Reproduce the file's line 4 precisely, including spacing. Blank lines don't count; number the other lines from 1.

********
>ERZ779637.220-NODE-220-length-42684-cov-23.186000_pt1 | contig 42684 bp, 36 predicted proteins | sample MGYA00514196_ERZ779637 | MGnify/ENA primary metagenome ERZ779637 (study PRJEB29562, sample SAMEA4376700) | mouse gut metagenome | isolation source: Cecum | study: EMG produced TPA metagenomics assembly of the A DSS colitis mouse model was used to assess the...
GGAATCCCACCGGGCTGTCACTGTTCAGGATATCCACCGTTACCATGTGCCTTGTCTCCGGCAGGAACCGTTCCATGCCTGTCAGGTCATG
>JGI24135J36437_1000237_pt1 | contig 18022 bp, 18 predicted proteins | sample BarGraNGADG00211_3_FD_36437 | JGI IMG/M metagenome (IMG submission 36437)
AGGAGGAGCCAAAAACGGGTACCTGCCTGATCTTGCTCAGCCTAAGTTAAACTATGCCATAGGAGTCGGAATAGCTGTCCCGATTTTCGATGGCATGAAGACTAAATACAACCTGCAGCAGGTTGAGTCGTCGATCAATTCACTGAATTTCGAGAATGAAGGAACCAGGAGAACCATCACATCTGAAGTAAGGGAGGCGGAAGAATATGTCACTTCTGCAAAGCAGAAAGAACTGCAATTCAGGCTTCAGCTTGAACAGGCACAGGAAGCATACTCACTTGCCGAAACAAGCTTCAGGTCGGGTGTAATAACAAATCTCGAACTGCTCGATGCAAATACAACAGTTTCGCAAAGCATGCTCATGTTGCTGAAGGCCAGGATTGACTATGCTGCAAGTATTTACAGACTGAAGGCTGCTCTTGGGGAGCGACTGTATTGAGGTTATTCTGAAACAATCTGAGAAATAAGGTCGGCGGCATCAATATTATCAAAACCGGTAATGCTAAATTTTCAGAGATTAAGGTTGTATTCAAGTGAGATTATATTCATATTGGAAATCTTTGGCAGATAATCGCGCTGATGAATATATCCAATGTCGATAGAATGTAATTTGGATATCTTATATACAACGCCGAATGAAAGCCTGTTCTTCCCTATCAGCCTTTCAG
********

AGGAGGAGCCAAAAACGGGTACCTGCCTGATCTTGCTCAGCCTAAGTTAAACTATGCCATAGGAGTCGGAATAGCTGTCCCGATTTTCGATGGCATGAAGACTAAATACAACCTGCAGCAGGTTGAGTCGTCGATCAATTCACTGAATTTCGAGAATGAAGGAACCAGGAGAACCATCACATCTGAAGTAAGGGAGGCGGAAGAATATGTCACTTCTGCAAAGCAGAAAGAACTGCAATTCAGGCTTCAGCTTGAACAGGCACAGGAAGCATACTCACTTGCCGAAACAAGCTTCAGGTCGGGTGTAATAACAAATCTCGAACTGCTCGATGCAAATACAACAGTTTCGCAAAGCATGCTCATGTTGCTGAAGGCCAGGATTGACTATGCTGCAAGTATTTACAGACTGAAGGCTGCTCTTGGGGAGCGACTGTATTGAGGTTATTCTGAAACAATCTGAGAAATAAGGTCGGCGGCATCAATATTATCAAAACCGGTAATGCTAAATTTTCAGAGATTAAGGTTGTATTCAAGTGAGATTATATTCATATTGGAAATCTTTGGCAGATAATCGCGCTGATGAATATATCCAATGTCGATAGAATGTAATTTGGATATCTTATATACAACGCCGAATGAAAGCCTGTTCTTCCCTATCAGCCTTTCAG